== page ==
Last year I wrote about the ‘well-intentioned do-gooders’ who seek to ‘save us’ by inhibiting our right to make choices about our lifestyle. As I said, it is not an uncommon theme and several stories from the last couple of weeks continue in the same vein.
First we had Labour’s amendment to the Children and Families Bill which has been approved by the Lords. The amendment gives the government power to make it illegal to smoke in a car when a child is present, and Labour has indicated it would seek to enact the law should it be elected, if the current government does not.
Is smoking around your child an intelligent decision? No, it is stupidity and bad parenting. These things should not be crimes by themselves. With the link between passive smoking and moderate childhood exposure tenuous at best (so much for ‘evidence-based policy’), this has more than a touch of ‘just sounds right’ policy-making about it.
Some politicians believe they have the right to step into your personal property and regulate your private behaviour, as well legislate for the upbringing of your child. The home cannot be far behind the car. Already it has been mooted that pregnant women who smoke or drink could face some sort of legal sanction – I assume the argument about legislating over a woman’s body does not apply to those who obviously have our best interests at heart.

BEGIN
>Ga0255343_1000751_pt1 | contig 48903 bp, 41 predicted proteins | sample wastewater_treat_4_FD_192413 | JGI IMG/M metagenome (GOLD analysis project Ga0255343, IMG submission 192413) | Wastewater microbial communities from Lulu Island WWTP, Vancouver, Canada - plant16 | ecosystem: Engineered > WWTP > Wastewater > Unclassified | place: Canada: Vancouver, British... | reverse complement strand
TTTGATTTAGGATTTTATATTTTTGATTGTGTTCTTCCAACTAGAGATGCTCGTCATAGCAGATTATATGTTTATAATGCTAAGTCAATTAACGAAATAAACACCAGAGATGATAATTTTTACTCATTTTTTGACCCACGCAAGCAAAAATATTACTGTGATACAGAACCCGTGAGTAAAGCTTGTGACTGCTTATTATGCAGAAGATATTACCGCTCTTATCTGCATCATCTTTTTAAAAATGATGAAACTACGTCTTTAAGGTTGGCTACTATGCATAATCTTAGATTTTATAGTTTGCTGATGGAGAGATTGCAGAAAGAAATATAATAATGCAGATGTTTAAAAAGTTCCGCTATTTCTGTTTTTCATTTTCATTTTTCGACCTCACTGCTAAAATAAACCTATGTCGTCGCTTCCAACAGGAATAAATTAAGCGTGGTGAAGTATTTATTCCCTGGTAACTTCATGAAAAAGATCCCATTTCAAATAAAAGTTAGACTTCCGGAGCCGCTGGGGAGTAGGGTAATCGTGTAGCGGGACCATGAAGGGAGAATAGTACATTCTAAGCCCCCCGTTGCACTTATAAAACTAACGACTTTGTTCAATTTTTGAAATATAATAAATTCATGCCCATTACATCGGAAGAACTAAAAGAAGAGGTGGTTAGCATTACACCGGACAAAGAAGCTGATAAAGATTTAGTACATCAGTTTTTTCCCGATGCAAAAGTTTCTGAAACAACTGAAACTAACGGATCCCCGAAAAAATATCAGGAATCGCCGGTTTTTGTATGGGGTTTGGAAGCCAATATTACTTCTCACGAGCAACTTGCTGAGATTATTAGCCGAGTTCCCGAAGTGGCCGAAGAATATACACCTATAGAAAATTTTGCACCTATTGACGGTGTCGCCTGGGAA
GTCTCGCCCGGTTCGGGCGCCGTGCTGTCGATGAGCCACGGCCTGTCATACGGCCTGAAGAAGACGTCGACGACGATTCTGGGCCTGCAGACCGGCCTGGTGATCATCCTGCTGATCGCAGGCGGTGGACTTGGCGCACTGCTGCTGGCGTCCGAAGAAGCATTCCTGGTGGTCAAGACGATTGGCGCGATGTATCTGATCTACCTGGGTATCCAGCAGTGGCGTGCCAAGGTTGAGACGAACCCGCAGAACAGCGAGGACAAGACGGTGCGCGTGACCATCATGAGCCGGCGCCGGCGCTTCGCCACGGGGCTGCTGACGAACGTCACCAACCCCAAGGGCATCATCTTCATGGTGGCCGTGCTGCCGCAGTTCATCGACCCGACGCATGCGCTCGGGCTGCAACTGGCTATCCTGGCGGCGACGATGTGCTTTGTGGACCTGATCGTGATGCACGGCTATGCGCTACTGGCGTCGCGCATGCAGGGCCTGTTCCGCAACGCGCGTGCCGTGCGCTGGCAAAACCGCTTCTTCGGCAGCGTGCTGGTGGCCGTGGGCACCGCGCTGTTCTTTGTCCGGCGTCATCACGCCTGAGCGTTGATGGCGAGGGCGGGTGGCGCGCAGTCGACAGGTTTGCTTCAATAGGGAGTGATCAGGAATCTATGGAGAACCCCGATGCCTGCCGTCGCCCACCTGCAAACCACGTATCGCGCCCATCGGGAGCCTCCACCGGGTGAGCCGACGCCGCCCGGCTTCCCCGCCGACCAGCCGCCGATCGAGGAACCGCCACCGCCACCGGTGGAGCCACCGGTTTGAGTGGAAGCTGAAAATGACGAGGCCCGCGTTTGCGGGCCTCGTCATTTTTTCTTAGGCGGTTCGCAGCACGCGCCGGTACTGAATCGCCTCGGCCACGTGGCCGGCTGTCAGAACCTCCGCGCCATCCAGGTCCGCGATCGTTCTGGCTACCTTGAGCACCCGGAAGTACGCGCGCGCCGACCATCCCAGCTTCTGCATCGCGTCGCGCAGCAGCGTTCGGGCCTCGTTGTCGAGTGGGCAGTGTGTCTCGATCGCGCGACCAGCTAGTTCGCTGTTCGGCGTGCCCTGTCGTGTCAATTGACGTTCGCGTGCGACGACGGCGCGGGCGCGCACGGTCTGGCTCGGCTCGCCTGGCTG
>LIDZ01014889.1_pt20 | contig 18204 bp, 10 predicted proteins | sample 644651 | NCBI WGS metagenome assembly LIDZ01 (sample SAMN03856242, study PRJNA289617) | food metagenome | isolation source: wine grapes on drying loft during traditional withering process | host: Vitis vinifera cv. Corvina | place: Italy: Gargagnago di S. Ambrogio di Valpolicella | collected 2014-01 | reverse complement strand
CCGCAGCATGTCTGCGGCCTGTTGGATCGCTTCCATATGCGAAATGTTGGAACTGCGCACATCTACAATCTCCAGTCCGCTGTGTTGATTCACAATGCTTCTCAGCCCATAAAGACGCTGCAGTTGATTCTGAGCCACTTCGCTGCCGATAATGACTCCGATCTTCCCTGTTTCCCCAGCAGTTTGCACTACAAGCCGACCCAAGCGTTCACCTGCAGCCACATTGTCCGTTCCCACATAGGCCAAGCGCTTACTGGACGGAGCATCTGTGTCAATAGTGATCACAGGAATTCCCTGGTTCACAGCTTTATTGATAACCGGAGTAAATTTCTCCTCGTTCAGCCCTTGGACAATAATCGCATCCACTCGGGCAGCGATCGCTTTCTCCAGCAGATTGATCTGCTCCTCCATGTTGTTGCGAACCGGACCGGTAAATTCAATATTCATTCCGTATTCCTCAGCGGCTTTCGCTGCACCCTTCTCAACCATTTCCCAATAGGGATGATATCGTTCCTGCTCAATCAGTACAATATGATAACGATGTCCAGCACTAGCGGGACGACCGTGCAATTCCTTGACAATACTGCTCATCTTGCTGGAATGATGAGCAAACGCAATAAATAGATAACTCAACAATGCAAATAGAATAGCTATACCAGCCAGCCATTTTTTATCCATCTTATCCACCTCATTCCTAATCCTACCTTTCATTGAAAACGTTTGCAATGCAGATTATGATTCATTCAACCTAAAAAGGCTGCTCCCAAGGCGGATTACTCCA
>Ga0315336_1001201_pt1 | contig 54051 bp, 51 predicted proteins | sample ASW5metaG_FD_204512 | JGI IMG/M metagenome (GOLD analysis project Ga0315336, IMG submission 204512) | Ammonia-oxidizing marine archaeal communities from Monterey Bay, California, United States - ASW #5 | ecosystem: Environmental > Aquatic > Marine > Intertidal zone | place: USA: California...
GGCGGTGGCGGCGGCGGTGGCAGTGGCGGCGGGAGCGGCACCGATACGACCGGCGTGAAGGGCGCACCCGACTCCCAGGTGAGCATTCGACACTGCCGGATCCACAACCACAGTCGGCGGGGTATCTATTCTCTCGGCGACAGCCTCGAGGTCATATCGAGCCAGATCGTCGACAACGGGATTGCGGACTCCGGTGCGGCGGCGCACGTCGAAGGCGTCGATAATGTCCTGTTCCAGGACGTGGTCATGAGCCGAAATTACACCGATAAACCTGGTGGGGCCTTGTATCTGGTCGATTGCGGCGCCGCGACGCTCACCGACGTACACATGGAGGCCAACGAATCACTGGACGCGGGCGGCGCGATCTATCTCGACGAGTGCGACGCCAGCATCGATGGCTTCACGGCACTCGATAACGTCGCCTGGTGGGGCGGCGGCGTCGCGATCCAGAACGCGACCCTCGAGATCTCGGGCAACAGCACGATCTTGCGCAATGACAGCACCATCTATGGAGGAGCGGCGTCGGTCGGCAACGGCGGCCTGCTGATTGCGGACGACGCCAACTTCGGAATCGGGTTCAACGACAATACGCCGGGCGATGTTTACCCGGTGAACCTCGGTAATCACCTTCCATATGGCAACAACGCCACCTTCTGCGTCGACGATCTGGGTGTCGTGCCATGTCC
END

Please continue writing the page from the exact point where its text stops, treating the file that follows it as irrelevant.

Yesterday the World Health Organisation released a report on future projections for global cancer rates. They warned of a strain on cancer care caused by the growing number of cases - something that is likely to impact our system of healthcare more as it is paid by all through general taxation rather than the user. Unsurprisingly, they concluded that population growth and ageing populations are behind the coming rise in people suffering from the disease.
A little more surprising was that the report was used as a preface for an attack on people’s right to make what some consider unhealthy choices – in a chilling article for The Guardian the World Cancer Report’s Bernard Stewart set out the case against personal choice: “It is regulations and laws to influence behaviour that will likely prove our most effective weapon.”
Rather than look to medical innovation - that has seen life expectancy rocket – to deal with this rise, or providing more information so that consumers can make healthier choices (while still allowing them the freedom to indulge every now and then), those in the business of government seek the easy path of reaching for legislation. Something must be done, and passing a law is far more tangible proof of intention than, for example, the hardworking scientists who have led to more people surviving cancer than ever before. Spare the rod, spoil the child.
So how might our lives look when the WIDG’s get their way? One precursor might be the treatment of a 6-year old boy at Colnbrook Church of England School, near Slough. Suspended because his parents placed a pack of Mini Cheddars in his lunchbox (apparently the last straw in a flouting of the school’s ‘healthy eating policy’), The Sun is reporting he has now been expelled over his parent’s decision to speak to the newspaper about their belief they know best for their own child.
Don’t be too hard on Colnbrook, they have got the boys’ best interests at heart.